rabbit: can anyone show me one thing Bush has done that can be characterized by the term "conservative"?

The environment is cleaner than it was when Bush took office, in terms of almost every single pollutant.

Environmental groups don't like Bush, so they keep up a chorus of criticism. But, when you look at the actual figures, there is less of almost every water and air pollutant.

Posted by: ex-liberal on January 13, 2007 at 9:27 PM | PERMALINK

ex-liberal:

If that is indeed true (and I question your sources), it wouldn't be ideologically conservative -- at least in the modern understanding of "conservative" as meaning pro-business and anti-regulation.

Bob

Posted by: rmck1 on January 13, 2007 at 9:29 PM | PERMALINK

Cite those sources, Bub.

Posted by: Blue Girl, Red State (aka Global Citizen) on January 13, 2007 at 9:30 PM | PERMALINK

A third possibility is that the real plan is less frightening than escalating the war on Iraq, and less deluded than hoping the surge will magically achieve victory by August. Perhaps the real plan is simply to get Dems to stop the surge, thereby voluntarily serving as scapegoats for the inevitable failure. Once Iraq collapses into all-out civil war the rallying cry among the wingnuts will be that things "might have worked out" if Bush had been allowed one last attempt at winning. The result of which will probably be quite similar to what happened when "idealistic" liberals voted for Nader. That worked out well, didn't it?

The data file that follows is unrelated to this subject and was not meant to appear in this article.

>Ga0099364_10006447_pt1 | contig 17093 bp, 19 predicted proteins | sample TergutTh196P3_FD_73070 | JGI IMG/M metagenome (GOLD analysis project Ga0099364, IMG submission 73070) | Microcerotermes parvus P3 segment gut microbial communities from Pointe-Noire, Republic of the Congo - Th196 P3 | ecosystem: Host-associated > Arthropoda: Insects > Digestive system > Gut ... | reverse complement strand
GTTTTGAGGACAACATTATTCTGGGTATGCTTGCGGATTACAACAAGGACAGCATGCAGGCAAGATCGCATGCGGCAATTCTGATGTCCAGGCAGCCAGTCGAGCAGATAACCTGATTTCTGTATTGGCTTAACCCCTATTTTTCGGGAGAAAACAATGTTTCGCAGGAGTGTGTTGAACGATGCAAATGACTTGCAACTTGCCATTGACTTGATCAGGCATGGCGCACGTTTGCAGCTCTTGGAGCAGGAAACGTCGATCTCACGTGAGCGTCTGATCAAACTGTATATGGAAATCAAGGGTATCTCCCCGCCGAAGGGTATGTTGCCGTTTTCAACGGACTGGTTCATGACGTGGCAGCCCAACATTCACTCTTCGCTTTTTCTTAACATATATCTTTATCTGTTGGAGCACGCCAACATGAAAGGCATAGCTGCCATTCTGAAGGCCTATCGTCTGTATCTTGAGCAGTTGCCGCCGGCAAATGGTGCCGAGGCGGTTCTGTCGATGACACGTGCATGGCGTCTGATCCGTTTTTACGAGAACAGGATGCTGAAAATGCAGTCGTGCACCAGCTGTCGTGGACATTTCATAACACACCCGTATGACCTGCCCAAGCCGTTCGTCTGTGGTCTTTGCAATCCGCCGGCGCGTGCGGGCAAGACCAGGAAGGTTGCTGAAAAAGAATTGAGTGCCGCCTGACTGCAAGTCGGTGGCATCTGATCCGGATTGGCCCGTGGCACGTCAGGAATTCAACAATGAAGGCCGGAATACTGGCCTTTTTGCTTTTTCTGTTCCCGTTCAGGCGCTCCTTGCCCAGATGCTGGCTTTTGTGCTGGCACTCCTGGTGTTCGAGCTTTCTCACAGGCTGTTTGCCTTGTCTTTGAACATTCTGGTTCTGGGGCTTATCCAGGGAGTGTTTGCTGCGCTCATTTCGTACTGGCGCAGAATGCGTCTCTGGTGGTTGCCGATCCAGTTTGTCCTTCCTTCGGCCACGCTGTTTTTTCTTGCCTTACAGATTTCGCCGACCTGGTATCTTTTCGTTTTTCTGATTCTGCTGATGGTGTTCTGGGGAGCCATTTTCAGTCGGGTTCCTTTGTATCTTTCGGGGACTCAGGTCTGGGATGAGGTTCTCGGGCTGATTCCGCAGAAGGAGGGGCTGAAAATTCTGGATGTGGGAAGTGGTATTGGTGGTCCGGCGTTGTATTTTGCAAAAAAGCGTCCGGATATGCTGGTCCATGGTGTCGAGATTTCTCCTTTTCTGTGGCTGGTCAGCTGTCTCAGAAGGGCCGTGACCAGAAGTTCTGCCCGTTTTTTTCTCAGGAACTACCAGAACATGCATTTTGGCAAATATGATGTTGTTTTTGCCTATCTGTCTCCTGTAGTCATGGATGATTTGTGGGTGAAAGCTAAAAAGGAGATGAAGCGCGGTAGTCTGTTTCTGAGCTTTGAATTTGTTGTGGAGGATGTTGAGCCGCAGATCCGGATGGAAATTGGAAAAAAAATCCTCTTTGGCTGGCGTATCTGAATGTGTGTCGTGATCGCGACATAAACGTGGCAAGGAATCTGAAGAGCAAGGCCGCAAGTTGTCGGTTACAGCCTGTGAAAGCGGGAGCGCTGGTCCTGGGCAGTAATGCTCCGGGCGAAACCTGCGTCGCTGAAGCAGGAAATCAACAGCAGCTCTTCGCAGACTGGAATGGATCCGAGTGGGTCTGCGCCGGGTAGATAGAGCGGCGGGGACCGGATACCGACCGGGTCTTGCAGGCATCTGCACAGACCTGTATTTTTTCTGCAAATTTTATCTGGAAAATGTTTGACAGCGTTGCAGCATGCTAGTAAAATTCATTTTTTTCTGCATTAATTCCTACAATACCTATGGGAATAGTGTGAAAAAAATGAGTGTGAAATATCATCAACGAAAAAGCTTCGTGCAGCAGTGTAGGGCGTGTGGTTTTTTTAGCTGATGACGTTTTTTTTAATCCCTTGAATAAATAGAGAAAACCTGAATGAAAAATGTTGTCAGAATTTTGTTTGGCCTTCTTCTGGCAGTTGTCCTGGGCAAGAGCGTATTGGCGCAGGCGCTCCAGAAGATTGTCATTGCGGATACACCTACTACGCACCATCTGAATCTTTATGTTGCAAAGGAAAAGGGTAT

Be 'sickened' by anything that isn't Nader-esque in its idealism if that makes you feel good, but do please try to remember what happened when idealism siphoned off a bunch of votes for Nader, and put Bush in office.

Or, look at what's happening. Conservatives are abandoning Bush, recognizing that his plan is really no plan at all except to try to save his political skin by postponing the inevitable. He doesn't have the unified support in Congress he used to have. Look at TPM's count of Republicans supporting the surge. Even Bush brown-nosers like those at powerline express doubt about whether Bush's "new leap forward" really makes any sense. Even powerline! Even *Malkin* reporting from Iraq can't help but say " "I will not sugarcoat my skepticism and doubts about decisions being made in Washington"! And look at what the Crunchy Con said on NPR. And Bush's approval ratings are at an all-time low.

So what's it going to be? They're all looking for a way to save face, to blame the Dems rather than taking a hard look at how they disconnected their moral compasses to support the indefensible. You can give them that easy out by short-circuiting the process, or you can let them rip themselves apart as the undeniable becomes increasingly difficult for even the most devotedly partisan to deny.

Blind idealism of the kind that siphoned off votes for Nader, and put Bush in office, may provide a self-righteous way of saying "not my fault" when things go to hell. But how many Americans died needlessly as a result of *that* misguided idealism?

Posted by: bawb on January 13, 2007 at 9:30 PM | PERMALINK

Blue Girl, Red State (aka Global Citizen) --